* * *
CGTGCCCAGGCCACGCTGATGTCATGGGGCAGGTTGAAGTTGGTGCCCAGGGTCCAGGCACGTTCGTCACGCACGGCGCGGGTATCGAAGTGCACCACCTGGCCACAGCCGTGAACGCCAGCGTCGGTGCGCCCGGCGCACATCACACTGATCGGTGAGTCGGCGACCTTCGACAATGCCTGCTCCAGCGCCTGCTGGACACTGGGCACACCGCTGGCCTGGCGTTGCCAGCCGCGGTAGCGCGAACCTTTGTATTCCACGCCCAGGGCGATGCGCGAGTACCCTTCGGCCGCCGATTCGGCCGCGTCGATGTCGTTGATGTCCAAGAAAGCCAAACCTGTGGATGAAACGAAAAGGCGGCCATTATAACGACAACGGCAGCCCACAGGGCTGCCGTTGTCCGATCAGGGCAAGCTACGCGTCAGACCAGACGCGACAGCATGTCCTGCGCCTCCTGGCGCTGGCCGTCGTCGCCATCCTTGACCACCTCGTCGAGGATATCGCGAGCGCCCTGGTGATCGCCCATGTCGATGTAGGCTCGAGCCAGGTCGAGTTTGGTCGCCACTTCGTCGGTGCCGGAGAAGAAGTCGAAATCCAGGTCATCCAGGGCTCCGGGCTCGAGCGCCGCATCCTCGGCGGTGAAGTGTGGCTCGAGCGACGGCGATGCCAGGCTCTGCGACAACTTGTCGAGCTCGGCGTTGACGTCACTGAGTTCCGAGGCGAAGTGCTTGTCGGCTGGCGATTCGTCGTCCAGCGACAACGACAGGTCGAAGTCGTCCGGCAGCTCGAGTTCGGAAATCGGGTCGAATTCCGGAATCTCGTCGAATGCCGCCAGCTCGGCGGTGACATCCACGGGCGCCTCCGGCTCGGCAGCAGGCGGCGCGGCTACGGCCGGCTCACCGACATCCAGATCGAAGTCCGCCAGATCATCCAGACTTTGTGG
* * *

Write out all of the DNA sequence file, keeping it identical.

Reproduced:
CGTGCCCAGGCCACGCTGATGTCATGGGGCAGGTTGAAGTTGGTGCCCAGGGTCCAGGCACGTTCGTCACGCACGGCGCGGGTATCGAAGTGCACCACCTGGCCACAGCCGTGAACGCCAGCGTCGGTGCGCCCGGCGCACATCACACTGATCGGTGAGTCGGCGACCTTCGACAATGCCTGCTCCAGCGCCTGCTGGACACTGGGCACACCGCTGGCCTGGCGTTGCCAGCCGCGGTAGCGCGAACCTTTGTATTCCACGCCCAGGGCGATGCGCGAGTACCCTTCGGCCGCCGATTCGGCCGCGTCGATGTCGTTGATGTCCAAGAAAGCCAAACCTGTGGATGAAACGAAAAGGCGGCCATTATAACGACAACGGCAGCCCACAGGGCTGCCGTTGTCCGATCAGGGCAAGCTACGCGTCAGACCAGACGCGACAGCATGTCCTGCGCCTCCTGGCGCTGGCCGTCGTCGCCATCCTTGACCACCTCGTCGAGGATATCGCGAGCGCCCTGGTGATCGCCCATGTCGATGTAGGCTCGAGCCAGGTCGAGTTTGGTCGCCACTTCGTCGGTGCCGGAGAAGAAGTCGAAATCCAGGTCATCCAGGGCTCCGGGCTCGAGCGCCGCATCCTCGGCGGTGAAGTGTGGCTCGAGCGACGGCGATGCCAGGCTCTGCGACAACTTGTCGAGCTCGGCGTTGACGTCACTGAGTTCCGAGGCGAAGTGCTTGTCGGCTGGCGATTCGTCGTCCAGCGACAACGACAGGTCGAAGTCGTCCGGCAGCTCGAGTTCGGAAATCGGGTCGAATTCCGGAATCTCGTCGAATGCCGCCAGCTCGGCGGTGACATCCACGGGCGCCTCCGGCTCGGCAGCAGGCGGCGCGGCTACGGCCGGCTCACCGACATCCAGATCGAAGTCCGCCAGATCATCCAGACTTTGTGG